PARIS - Rafael Nadal wanted to get a few things off his chest.
Not about the quality of his play Friday, which fell below his usual standards at Roland Garros - for the second match in a row, he dropped a lethargic opening set before winning.
What really bothered the usually affable Nadal was the way the French Open's scheduling decisions, and the weather, combined to force him to now play on consecutive days, while his third-round opponent Saturday, Italy's Fabio Fognini, was "watching the TV in the locker room" on Friday.
Rafael Nadal celebrates defeating Martin Klizan in their second round match at the French Open.
"That's not fair," Nadal said, his arms crossed, his voice stern.
"This is not right," the seven-time champion in Paris said moments later, shaking his head and arching his left eyebrow.
What flustered Nadal, basically, was that his 4-6, 6-3, 6-3, 6-3 victory against Martin Klizan of Slovakia was supposed to be played Thursday but wound up being postponed because of rain - in part because it was the third match slated for its court.
The 27th-seeded Fognini's second-round victory against Lukas Rosol was No. 2 on its court and finished Thursday. Nadal's point: When there's rain in the forecast, everything possible should be done to ensure that two matches whose winners will face each other next should be completed on the same day.
Nadal also didn't like that while Fognini-Rosol followed one women's match on Thursday's program, Nadal-Klizan followed both a men's match and a women's match. His match should have taken priority on a day when showers made rescheduling likely, Nadal argued, because if women "have to play two days in a row, (it) is not a big deal."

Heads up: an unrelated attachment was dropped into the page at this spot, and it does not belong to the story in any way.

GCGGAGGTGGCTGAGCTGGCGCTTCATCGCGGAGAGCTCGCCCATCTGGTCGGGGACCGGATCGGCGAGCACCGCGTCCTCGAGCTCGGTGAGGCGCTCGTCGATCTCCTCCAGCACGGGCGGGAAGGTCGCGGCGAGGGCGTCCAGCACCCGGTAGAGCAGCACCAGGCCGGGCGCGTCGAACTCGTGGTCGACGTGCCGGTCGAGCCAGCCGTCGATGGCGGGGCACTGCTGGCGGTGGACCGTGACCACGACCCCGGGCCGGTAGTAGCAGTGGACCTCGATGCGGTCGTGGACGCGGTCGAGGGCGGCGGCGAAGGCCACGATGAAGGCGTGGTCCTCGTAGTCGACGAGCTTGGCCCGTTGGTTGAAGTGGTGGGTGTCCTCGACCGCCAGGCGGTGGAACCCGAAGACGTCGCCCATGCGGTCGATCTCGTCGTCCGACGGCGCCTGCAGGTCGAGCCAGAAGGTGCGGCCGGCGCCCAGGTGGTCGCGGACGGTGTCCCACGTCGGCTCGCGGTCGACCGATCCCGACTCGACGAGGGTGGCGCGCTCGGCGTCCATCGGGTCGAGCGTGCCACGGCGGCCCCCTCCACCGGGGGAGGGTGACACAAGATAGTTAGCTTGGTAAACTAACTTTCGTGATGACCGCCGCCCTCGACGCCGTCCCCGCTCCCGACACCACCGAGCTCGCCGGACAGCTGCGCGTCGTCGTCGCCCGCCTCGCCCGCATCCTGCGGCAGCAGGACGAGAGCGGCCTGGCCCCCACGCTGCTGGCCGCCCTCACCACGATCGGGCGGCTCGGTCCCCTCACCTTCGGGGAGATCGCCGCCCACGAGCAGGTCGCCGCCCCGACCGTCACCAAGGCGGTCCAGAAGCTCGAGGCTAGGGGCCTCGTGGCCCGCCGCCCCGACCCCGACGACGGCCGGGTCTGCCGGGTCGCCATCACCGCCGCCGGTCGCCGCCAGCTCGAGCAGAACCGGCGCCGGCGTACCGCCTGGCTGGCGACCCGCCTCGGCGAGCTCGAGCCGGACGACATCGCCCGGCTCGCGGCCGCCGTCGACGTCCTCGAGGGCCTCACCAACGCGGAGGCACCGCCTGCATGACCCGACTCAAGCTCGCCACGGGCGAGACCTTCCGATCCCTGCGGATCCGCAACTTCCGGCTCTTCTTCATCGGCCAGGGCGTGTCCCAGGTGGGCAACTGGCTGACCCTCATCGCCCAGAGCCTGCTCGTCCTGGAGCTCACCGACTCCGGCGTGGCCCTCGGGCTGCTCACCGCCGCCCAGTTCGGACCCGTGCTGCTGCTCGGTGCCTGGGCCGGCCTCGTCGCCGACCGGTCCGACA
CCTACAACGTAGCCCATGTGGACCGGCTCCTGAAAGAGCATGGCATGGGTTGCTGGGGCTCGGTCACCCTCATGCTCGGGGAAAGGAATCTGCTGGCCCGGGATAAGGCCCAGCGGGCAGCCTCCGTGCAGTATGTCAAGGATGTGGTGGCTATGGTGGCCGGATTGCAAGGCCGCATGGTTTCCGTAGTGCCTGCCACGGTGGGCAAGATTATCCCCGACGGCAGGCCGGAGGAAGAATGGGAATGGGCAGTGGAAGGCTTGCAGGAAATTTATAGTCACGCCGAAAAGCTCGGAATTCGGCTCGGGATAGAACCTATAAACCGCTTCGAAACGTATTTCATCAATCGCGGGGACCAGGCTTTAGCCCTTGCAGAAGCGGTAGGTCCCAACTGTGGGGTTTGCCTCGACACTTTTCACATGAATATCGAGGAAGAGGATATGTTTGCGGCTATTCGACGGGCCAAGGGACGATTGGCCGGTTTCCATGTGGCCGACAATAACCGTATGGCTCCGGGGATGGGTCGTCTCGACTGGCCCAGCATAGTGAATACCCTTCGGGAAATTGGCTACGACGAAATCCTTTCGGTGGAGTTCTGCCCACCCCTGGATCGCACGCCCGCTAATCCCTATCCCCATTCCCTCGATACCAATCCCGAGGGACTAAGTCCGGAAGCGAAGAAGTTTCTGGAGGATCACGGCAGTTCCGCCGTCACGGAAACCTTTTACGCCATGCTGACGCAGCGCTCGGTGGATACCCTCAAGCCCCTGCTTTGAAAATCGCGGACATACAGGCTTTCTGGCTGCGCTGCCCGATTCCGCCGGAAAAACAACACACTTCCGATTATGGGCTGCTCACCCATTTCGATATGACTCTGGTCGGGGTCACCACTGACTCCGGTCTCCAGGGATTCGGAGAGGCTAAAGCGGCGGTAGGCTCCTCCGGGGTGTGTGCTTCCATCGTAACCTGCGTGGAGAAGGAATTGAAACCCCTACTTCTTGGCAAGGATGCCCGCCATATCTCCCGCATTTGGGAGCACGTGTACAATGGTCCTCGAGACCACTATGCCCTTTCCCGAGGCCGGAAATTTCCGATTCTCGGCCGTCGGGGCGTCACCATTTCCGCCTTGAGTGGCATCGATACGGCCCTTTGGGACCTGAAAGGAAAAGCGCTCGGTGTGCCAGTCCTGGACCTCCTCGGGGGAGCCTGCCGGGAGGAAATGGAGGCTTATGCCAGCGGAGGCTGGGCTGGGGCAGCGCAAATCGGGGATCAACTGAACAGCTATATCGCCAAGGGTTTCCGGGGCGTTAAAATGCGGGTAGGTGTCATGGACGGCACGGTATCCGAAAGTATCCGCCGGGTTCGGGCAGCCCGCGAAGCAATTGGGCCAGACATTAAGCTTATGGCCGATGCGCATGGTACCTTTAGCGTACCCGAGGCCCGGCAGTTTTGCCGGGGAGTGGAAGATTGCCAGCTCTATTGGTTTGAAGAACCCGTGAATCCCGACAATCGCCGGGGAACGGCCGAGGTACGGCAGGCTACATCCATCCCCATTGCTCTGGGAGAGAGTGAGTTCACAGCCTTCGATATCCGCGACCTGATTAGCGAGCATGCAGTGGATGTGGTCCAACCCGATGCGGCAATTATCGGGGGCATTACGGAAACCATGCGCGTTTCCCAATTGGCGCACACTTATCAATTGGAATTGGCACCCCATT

Another complaint from Nadal: He said he was told by tournament officials they wanted to make sure Rosol got on court Thursday because, unlike Nadal, he also was in men's doubles.
"I am sorry, but that's a joke," Nadal said. "Why do you want to protect the player who has to play doubles? So I'm going to (sign up for) the doubles draw then, and I have the priority to play?"
A request for comment from tournament referee Stefan Fransson was declined by French tennis federation spokesman Christophe Proust, who said: "The federation does not want to respond. We don't want to get drawn into a controversy. It's not the first time that the scheduling has been criticized."
Now Nadal will need to win six matches over 10 days if he's going to be the first man to collect eight trophies at one Grand Slam tournament.
"Well, if I can win (Saturday), I'll have a day off, and that should be enough," the Spaniard said.